How to Test for Black Mold

There are a number of different types and strains of mold that can exist in the home and many more that exist naturally out in nature. Not all molds are bad either – blue cheese is the product of the controlled use of beneficial mold. However, there is one type that is unequivocally bad for humans and their homes: black mold.

You’ve probably seen plenty of stories about black mold, the damage it causes and the health issues surrounding it. But how do you know if you have it? Here, we’ll take a look at what black mold is, why it’s so dangerous and what you can do to test for and remediate it. Hint? You may be better off calling a professional.

Black Mold: Is it really that bad?

You may be sitting in your basement looking at a patch of black mold and thinking, “it doesn’t look that bad. I’ll get a sponge.” Stop! It really is that bad for both your health and the health of your family, no matter where they are in your home.

First things first, however. What we commonly refer to is black mold is actually a type of mold called Stachybotrys, which also comes in red and green colors as well. This mold grows on any surface that has a high cellulose content, meaning virtually anywhere in your home. Constant moisture is also required for its growth, so areas around pipes, under sinks or around leaks are perfect breeding grounds.

According to the National Institutes of Health, black mold can cause a variety of health problems and has been casually linked to pulmonary hemorrhage among infants. Among adults, black mold commonly causes respiratory tract symptoms include nasal irritation, burning and congestion, cough, wheezing, chest tightness and dyspnea. Central nervous system manifestations include headache, irritability, lightheadedness, sleeping difficulty, concentration problems and mental fatigue.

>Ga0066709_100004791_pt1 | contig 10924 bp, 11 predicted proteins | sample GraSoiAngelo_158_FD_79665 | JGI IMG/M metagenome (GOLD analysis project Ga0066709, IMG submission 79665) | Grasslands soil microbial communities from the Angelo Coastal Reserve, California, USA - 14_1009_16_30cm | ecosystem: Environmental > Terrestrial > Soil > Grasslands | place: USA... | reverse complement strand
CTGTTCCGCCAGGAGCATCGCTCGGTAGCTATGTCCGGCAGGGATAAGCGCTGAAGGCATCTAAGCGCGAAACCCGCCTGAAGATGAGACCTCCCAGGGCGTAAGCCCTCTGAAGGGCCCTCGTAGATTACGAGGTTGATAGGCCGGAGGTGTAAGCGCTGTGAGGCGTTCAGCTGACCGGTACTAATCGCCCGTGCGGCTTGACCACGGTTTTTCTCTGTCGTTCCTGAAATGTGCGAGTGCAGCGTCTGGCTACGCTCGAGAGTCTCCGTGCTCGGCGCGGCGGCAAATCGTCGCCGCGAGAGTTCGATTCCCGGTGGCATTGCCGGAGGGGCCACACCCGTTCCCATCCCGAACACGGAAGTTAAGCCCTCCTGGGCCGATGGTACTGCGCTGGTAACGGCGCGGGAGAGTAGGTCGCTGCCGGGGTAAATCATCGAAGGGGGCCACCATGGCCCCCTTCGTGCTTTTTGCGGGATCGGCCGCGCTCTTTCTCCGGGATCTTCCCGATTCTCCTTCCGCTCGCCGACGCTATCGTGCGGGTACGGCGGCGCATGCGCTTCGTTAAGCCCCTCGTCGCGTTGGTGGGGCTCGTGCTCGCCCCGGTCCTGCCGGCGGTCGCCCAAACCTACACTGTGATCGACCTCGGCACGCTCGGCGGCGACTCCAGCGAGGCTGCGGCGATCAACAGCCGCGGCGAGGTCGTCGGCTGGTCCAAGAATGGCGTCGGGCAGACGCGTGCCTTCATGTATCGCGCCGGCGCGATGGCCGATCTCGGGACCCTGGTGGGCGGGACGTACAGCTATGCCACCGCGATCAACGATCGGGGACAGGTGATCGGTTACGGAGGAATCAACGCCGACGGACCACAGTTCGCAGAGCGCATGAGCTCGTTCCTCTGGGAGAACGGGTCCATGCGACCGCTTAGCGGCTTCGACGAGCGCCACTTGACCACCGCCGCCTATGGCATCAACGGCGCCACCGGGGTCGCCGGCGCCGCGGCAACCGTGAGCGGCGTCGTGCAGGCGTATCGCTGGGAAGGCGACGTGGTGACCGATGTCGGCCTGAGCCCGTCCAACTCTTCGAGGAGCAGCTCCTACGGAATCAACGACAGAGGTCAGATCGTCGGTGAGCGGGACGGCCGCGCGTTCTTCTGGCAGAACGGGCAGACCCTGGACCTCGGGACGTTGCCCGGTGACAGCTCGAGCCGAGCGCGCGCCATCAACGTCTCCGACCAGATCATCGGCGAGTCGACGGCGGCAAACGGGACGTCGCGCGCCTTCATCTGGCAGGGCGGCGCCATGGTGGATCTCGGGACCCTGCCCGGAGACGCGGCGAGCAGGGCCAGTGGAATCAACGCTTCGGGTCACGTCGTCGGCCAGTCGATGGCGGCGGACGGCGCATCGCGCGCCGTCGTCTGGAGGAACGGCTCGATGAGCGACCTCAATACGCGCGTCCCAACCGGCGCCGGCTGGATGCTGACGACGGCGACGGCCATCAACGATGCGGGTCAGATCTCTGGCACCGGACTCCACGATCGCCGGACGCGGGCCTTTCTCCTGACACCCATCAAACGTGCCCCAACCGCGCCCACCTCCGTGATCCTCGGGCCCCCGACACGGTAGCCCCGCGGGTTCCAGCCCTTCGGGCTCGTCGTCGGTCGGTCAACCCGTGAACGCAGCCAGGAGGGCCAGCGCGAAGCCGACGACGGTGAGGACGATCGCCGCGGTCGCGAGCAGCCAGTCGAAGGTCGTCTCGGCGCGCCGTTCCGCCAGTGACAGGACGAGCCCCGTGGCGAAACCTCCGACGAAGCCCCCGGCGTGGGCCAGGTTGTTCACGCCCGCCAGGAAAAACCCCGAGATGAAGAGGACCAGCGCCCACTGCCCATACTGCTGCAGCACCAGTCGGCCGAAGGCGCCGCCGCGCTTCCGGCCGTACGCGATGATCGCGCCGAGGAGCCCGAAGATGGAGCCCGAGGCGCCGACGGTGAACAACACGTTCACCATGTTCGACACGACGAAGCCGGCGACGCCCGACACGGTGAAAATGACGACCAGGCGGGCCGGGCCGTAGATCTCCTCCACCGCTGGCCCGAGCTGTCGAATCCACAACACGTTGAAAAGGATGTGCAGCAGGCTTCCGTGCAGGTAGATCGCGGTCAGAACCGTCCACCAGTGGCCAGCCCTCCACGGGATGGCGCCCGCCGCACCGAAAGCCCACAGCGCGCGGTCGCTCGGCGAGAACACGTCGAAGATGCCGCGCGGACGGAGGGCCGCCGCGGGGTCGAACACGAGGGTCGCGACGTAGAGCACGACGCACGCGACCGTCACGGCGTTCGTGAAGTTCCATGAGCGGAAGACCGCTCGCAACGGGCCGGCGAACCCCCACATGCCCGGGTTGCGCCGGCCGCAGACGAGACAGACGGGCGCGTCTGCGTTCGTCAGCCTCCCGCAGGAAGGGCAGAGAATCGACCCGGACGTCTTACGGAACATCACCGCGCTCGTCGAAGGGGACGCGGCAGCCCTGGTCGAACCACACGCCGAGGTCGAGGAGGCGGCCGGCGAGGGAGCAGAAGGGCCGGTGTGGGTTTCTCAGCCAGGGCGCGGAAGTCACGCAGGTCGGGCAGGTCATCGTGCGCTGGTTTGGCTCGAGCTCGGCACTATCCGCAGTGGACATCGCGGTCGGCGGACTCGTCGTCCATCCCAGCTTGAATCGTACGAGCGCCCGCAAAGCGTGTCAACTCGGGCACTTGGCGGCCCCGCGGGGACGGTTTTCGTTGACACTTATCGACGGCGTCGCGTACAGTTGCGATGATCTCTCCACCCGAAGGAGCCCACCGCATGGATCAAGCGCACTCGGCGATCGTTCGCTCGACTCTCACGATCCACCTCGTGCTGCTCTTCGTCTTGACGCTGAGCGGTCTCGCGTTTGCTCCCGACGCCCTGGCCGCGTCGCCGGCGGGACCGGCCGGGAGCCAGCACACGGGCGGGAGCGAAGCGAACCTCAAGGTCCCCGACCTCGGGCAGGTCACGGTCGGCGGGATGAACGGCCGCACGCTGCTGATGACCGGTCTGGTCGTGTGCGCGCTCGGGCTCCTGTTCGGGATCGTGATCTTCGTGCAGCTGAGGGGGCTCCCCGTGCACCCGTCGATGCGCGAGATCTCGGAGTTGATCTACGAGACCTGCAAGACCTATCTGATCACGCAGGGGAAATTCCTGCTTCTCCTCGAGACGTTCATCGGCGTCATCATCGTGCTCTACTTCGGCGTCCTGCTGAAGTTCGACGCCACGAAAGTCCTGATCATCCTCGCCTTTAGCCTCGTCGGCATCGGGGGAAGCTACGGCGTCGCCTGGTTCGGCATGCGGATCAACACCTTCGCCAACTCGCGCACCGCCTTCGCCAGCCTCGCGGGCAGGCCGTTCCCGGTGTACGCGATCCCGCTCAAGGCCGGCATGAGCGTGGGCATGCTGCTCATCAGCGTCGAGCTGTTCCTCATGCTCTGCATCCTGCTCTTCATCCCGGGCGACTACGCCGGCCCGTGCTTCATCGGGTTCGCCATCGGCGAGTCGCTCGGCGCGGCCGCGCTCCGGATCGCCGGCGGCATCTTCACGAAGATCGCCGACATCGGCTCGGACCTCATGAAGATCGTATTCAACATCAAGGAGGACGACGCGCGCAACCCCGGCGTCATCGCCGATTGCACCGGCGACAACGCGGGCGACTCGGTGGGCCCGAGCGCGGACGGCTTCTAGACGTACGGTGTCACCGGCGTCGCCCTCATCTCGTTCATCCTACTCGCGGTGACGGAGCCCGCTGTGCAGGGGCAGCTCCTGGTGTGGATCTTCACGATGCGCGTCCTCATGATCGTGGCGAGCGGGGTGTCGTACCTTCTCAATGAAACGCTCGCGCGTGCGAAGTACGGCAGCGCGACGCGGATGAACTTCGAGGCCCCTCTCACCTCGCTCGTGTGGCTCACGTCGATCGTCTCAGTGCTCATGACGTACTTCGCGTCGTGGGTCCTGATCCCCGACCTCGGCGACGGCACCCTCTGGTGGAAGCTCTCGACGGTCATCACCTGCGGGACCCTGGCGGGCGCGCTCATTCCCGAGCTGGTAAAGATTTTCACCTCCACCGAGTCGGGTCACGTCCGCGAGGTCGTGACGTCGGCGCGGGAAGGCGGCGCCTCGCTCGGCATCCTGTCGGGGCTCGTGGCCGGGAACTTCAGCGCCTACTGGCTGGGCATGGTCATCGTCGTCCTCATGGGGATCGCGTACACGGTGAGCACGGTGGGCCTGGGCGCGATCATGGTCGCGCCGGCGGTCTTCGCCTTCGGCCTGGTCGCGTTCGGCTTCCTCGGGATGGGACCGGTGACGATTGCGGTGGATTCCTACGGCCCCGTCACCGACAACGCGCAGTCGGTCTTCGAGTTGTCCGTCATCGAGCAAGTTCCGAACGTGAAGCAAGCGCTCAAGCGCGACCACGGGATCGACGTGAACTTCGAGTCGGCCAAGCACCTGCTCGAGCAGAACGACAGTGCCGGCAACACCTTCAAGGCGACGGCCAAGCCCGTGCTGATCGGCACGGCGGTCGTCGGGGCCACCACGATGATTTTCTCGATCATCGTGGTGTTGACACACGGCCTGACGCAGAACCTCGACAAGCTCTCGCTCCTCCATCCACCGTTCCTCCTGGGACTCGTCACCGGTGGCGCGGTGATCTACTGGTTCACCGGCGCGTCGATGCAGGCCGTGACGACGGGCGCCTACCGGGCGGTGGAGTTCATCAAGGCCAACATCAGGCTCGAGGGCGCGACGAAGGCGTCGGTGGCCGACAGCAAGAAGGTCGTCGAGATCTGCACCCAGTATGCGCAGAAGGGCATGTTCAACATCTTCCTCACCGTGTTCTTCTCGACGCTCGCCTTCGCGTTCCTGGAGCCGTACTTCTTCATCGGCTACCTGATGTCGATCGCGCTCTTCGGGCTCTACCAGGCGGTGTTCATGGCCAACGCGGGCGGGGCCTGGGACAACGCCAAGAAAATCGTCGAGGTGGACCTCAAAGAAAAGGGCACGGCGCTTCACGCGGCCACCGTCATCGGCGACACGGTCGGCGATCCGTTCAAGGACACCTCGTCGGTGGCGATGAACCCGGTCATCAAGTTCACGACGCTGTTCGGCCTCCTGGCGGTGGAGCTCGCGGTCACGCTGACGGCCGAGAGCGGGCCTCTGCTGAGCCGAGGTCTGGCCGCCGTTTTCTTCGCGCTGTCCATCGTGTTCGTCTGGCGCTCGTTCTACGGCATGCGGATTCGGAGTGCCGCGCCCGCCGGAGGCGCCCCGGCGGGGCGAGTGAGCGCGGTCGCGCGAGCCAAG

In short, something you want to get taken care of immediately.

How do I test for black mold?

There are a whole host of tests for various types of black mold, that cover a wide range including those that are done completely at home or those that require a laboratory. When shopping around for a do-it-yourself test, make sure you’re aware of what you’re getting. Some tests will test for the presence of mold but not tell you what kind is present. Others will only test certain surfaces like the air or the ductwork.

  • At Home Tests – These tests are done entirely at home and require the homeowner to mix mold growth medium in a petri dish then add samples from the included swab. These tests will often result in mold growth because mold spores are ubiquitous in nature.
  • At-Home/Mail-Away Tests – These tests can often be more accurate because a laboratory is involved in interpreting the results. If you’re inclined to purchase this type of test, ensure you understand the fees involved with processing the results – sometimes they are included and sometimes they are not.
  • Certified Testing – Here, a professional will come to your home and perform a thorough assessment, followed by testing for specific types of the mold that may be found as a result of that inspection. Professionals often used rapid tests in combination with laboratory studies to ensure a complete assessment of your home.

What do I do when I test?

First, if you’re disturbing mold that is already growing, ensure you wear gloves, eye protection, an N95 mask and clothing that covers all exposed skin. Additionally, turn off any HVAC systems – this prevents the mold spores that you are disturbing from being disturbed around the home. Be sure to follow instructions exactly to prevent over exposure of mold and to ensure that the test is completed properly.

Call a Pro

Testing for black mold can be a DIY job but it’s often not advisable. Between ensuring you’ve acquired the proper testing equipment, have adequately followed testing protocols to ensure an accurate test and limiting the exposure of you and your family to mold spores, you may be completely overwhelmed. That’s why it’s advisable in many circumstances to simply call in a professional who, for a fee, will be able to provide you with accurate, verifiable results. They’ll also be able to suggest and work with you toward remediation.